York Flood Alleviation Scheme (FAS) The Clifton & Rawcliffe Community Information Page

Closes 31 Dec 2021

Opened 19 Nov 2018

Overview

The purpose of this page is to provide information on how the Environment Agency aims to reduce the risk of flooding for homes and businesses along the River Ouse in the Clifton and Rawcliffe community.

The York 5 Year Plan identified 10 separate areas at risk of flooding.  This includes the community of Clifton and Rawcliffe. Since the publication of this plan in 2016, further investigation has shown that this area can be divided into different hydrological areas or 'flood cells'. This page focuses on the following flood cells located along the River Ouse:

Clifton and Rawcliffe

In the early 1980s a barrier bank was built on Clifton Ings and Rawcliffe Meadows to create a storage area for flood water and reduce the volume of water reaching the city centre. This structure also provides flood protection for the communities living in Clifton and Rawcliffe. In addition to its function as a flood storage area, Clifton Ings is an important and much loved green space on the edge of the city.  It is used by dog walkers, ramblers, runners and cyclists at all times of the day and provides valuable habitats for wildlife, including rare meadow grassland species and the Tansy Beetle.


The Clifton & Rawcliffe Flood Cell shown in blue

The Problem

Flooding is not a new occurrence in Clifton and Rawcliffe.  Both neighbourhoods have been subjected to repeated and extensive flooding in the past.  During the floods in 2000, water from the river outflanked our flood defences, spilled onto Shipton Road and flooded over 100 homes.  The flood basin at Blue Beck also exceeded its capacity in 2000 and 2015 and water ‘backed up’. In these instances, the Environment Agency had to provide temporary pumps to reduce flooding upstream on Blue Beck.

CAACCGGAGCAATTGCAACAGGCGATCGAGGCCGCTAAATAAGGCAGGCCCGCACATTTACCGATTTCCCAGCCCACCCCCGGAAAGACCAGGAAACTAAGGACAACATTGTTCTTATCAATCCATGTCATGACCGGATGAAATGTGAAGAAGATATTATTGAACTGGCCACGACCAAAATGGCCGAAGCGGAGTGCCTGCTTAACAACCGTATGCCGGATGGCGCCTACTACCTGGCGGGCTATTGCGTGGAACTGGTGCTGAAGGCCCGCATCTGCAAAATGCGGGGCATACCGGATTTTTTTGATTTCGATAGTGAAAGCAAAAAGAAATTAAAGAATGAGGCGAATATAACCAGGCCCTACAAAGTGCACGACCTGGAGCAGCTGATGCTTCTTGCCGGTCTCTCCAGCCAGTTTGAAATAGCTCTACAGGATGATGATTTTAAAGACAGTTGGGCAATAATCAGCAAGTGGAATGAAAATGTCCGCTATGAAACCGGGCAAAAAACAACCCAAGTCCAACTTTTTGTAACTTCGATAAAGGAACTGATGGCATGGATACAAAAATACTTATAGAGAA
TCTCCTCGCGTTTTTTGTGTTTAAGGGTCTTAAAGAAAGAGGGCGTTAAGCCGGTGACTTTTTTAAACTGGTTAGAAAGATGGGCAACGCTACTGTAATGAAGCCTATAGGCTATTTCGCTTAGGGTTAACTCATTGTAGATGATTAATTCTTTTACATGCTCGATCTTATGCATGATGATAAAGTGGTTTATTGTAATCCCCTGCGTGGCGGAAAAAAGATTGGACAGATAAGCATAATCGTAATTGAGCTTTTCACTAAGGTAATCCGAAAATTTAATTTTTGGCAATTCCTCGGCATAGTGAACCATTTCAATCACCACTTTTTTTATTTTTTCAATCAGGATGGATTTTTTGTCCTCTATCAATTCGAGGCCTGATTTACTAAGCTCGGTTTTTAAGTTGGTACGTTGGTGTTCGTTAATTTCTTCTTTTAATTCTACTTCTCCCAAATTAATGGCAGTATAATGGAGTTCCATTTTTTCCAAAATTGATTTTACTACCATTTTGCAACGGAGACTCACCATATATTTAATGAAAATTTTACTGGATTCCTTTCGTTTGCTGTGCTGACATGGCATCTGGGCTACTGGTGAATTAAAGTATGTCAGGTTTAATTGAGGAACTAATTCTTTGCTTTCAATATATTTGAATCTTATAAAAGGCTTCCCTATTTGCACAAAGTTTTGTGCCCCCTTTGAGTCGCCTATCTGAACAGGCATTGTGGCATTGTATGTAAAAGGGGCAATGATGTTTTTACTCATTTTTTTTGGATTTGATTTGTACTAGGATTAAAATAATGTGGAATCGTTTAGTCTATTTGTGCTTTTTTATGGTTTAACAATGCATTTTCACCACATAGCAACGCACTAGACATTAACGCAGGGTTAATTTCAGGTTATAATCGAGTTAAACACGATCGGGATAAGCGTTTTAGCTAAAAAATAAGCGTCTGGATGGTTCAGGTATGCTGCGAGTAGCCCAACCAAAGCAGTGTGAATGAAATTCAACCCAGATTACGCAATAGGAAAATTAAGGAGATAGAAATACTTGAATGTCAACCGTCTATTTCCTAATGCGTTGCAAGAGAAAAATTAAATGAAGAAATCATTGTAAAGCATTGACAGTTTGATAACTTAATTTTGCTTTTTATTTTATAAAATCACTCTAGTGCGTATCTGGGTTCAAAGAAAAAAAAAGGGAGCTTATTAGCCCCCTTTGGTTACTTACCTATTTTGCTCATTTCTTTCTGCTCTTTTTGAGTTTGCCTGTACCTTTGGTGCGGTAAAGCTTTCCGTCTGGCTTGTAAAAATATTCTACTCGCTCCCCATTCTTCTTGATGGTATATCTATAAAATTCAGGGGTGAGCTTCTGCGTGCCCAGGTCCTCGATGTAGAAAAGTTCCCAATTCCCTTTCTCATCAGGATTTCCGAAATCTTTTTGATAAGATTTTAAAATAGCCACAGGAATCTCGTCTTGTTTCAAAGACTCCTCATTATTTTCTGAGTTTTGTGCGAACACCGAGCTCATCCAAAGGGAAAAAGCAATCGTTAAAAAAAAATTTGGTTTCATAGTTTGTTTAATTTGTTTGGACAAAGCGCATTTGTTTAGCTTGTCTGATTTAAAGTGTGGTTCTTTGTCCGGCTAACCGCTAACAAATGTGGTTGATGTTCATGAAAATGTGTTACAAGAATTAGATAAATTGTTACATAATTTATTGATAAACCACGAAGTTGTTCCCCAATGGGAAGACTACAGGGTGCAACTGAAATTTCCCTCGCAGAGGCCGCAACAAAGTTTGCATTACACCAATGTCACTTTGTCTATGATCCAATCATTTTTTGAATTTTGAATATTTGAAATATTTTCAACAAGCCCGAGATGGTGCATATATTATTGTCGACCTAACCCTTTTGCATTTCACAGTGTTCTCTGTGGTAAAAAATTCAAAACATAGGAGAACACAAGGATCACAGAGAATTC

The Solution

We are proposing the following improvements to the flood defences in Clifton and Rawcliffe:

  • Raising the height of the existing barrier bank and extending it at both the northern end through Rawcliffe Country Park and southern end through Homestead Park (to prevent flood waters flowing round the back of the raised bank).
  • Widening the ‘footprint’ of the bank in order to reduce the angle of the slope on both sides and so reduce the risk of bank slippage in the future. 
  • Installing a new pumping station within the barrier bank to maintain water levels in Blue Beck storage lagoon.

This combination of measures will offer greater protection against future floods and so reduce (but not eliminate) the risk of flooding for homes and businesses in the area.

Benefits of the scheme

This scheme will deliver significant improvements to existing flood defences:

•           Raising and extending the barrier bank will reduce the risk of flooding for 140 homes in the area.